“It’s a fascinating exploration of what was going on in statehood, what the founding fathers and mothers thought, not just nationally, but what was important to the state of Washington,” Utter says. As an example, Utter and Spitzer point to restrictions on the rights of corporations that date to the state’s populist roots.
“People in the 1880s were anti-corporate. They were suspicious of corporations and banks, railroads in particular,” Spitzer says. As a result, the document included provisions requiring shareholders to make good on a bank’s debts when a financial institution folds and a requirement that telegraph companies share their transmission lines with competitors.
The state charter may cover what Utter calls “just about everything in people’s lives,” but its influence in court decisions was eclipsed from the 1940s through the 1980s as more people focused on decisions by the U.S. Supreme Court. The federal court was such an activist court and relied so heavily on the Commerce Clause to decide civil rights and other cases that most lawyers often overlooked state constitutions as a source for rights.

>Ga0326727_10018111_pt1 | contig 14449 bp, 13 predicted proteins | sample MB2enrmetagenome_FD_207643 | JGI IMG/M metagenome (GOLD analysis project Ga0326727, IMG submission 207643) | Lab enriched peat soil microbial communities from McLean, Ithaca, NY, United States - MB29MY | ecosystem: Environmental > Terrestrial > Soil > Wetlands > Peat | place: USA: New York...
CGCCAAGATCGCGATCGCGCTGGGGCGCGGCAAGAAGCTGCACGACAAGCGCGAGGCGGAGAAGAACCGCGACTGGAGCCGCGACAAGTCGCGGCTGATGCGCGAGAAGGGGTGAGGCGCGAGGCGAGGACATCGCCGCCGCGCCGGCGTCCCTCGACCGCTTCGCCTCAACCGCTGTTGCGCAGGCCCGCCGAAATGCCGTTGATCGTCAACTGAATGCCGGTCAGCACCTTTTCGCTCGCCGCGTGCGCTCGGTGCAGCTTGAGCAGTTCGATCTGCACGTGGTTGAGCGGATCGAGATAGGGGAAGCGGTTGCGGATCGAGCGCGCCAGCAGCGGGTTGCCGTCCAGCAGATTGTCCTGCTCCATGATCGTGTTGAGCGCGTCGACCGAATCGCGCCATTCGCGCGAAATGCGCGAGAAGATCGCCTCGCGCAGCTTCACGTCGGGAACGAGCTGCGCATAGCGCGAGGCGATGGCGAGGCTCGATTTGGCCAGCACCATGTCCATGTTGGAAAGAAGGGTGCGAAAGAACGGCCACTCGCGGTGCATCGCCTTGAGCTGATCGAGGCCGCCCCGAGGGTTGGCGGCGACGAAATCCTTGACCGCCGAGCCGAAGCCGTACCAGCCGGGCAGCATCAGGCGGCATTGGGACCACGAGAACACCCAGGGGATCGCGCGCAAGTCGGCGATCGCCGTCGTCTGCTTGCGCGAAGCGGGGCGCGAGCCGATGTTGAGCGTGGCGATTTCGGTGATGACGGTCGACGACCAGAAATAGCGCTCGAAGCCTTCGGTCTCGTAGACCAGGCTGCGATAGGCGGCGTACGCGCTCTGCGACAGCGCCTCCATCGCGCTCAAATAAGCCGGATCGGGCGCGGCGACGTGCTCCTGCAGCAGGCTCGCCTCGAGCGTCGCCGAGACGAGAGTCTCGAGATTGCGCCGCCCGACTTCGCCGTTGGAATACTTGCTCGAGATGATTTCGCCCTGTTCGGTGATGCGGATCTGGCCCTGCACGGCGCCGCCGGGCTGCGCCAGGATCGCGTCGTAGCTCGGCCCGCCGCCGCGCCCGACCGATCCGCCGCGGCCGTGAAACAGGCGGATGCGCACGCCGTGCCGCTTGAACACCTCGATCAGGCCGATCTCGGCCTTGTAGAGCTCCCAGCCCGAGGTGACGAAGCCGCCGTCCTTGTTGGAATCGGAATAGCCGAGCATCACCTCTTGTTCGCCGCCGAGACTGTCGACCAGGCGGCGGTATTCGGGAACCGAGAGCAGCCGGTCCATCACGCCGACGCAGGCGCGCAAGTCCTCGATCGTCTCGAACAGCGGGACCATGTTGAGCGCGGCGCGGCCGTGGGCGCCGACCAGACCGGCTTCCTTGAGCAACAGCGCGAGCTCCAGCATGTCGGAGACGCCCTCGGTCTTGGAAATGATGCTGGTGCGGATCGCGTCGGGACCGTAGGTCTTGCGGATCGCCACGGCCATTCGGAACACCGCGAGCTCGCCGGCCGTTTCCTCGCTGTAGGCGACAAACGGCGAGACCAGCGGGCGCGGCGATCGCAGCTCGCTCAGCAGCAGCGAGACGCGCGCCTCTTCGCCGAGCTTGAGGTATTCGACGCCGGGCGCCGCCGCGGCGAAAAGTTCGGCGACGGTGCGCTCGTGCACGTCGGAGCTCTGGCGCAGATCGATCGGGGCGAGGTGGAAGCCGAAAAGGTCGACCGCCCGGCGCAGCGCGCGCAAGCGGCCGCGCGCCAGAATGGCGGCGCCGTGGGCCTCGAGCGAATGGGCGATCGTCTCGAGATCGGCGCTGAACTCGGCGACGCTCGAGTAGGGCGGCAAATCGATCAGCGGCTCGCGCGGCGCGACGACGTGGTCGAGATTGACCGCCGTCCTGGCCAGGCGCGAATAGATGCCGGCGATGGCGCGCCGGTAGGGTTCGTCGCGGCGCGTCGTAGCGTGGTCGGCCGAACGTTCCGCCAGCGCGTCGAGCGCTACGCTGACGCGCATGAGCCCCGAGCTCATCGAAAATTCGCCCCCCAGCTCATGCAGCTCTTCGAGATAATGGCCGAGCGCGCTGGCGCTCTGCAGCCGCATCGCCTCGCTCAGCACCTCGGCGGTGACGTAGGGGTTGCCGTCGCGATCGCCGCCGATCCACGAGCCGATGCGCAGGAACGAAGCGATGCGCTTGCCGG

“There was professional amnesia because,” Spitzer says, “this is the era of fighting Nazis, fighting Communism and fighting the Cold War, and everybody’s attention was on the federal government.”
Utter helped restore the state constitution’s influence by becoming one of the first law school professors in Washington to focus his teaching on the document and also through the opinions he wrote while on the state Supreme Court, Spitzer adds. So, it was only natural that Oxford approached Utter to write the first edition of the book. Although he was given five years to finish the project and had his students each take a chapter of the Constitution and write about it, he soon realized time was running out and he needed help organizing the book. As it happens, Spitzer, who had unsuccessfully run for a spot on the state supreme court, was also considering working on a similar book. The two combined forces and wrote the first edition, which was published in 2002.
The new edition, which was published in April, marks their second collaboration. This time the publisher says the book has been expanded to include the role the state’s Populist movement had on the document as well as cases over the last 10 years that demonstrate the constitution’s growing influence on court decisions.
Although the book hasn’t been out long, Washington State Supreme Court Justice Debra Stephens has already given it the thumbs up because its approach is scholarly, but not overwhelming.
“Sometimes when you get into legal scholarship it’s like drinking from a fire hose. The value of the book is it’s a short, easily penetrable guide,” Stephens notes. “I think this is a book that everybody should have who’s practicing in Washington because it’s a point of entry into identifying areas in which lawyers and judges need to pay particular attention to the state constitution.”
—David Volk is a regular contributor to Columns.